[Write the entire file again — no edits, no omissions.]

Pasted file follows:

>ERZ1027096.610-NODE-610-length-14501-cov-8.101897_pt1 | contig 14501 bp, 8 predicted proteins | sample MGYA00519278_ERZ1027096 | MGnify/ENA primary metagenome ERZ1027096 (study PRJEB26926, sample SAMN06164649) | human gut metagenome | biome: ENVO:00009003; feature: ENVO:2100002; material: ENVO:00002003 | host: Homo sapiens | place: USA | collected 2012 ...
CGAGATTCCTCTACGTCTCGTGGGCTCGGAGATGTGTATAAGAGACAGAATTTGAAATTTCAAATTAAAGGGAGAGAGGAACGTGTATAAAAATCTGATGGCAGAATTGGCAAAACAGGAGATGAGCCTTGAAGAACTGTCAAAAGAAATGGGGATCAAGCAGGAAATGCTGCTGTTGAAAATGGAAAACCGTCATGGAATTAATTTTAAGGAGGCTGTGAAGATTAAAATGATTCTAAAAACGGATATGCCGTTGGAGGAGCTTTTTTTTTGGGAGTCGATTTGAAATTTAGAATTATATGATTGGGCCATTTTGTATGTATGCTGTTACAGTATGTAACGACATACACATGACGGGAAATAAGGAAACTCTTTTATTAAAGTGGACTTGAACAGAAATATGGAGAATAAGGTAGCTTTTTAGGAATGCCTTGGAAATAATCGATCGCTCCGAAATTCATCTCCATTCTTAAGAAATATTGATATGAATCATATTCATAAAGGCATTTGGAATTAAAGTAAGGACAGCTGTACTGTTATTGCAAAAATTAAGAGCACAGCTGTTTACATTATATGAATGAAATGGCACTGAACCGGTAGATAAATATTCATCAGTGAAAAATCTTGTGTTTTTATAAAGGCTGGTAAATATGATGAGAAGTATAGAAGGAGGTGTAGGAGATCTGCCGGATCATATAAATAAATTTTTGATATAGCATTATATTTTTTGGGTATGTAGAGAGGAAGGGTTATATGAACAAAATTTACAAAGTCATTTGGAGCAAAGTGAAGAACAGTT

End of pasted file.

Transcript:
>ERZ1027096.610-NODE-610-length-14501-cov-8.101897_pt1 | contig 14501 bp, 8 predicted proteins | sample MGYA00519278_ERZ1027096 | MGnify/ENA primary metagenome ERZ1027096 (study PRJEB26926, sample SAMN06164649) | human gut metagenome | biome: ENVO:00009003; feature: ENVO:2100002; material: ENVO:00002003 | host: Homo sapiens | place: USA | collected 2012 ...
CGAGATTCCTCTACGTCTCGTGGGCTCGGAGATGTGTATAAGAGACAGAATTTGAAATTTCAAATTAAAGGGAGAGAGGAACGTGTATAAAAATCTGATGGCAGAATTGGCAAAACAGGAGATGAGCCTTGAAGAACTGTCAAAAGAAATGGGGATCAAGCAGGAAATGCTGCTGTTGAAAATGGAAAACCGTCATGGAATTAATTTTAAGGAGGCTGTGAAGATTAAAATGATTCTAAAAACGGATATGCCGTTGGAGGAGCTTTTTTTTTGGGAGTCGATTTGAAATTTAGAATTATATGATTGGGCCATTTTGTATGTATGCTGTTACAGTATGTAACGACATACACATGACGGGAAATAAGGAAACTCTTTTATTAAAGTGGACTTGAACAGAAATATGGAGAATAAGGTAGCTTTTTAGGAATGCCTTGGAAATAATCGATCGCTCCGAAATTCATCTCCATTCTTAAGAAATATTGATATGAATCATATTCATAAAGGCATTTGGAATTAAAGTAAGGACAGCTGTACTGTTATTGCAAAAATTAAGAGCACAGCTGTTTACATTATATGAATGAAATGGCACTGAACCGGTAGATAAATATTCATCAGTGAAAAATCTTGTGTTTTTATAAAGGCTGGTAAATATGATGAGAAGTATAGAAGGAGGTGTAGGAGATCTGCCGGATCATATAAATAAATTTTTGATATAGCATTATATTTTTTGGGTATGTAGAGAGGAAGGGTTATATGAACAAAATTTACAAAGTCATTTGGAGCAAAGTGAAGAACAGTT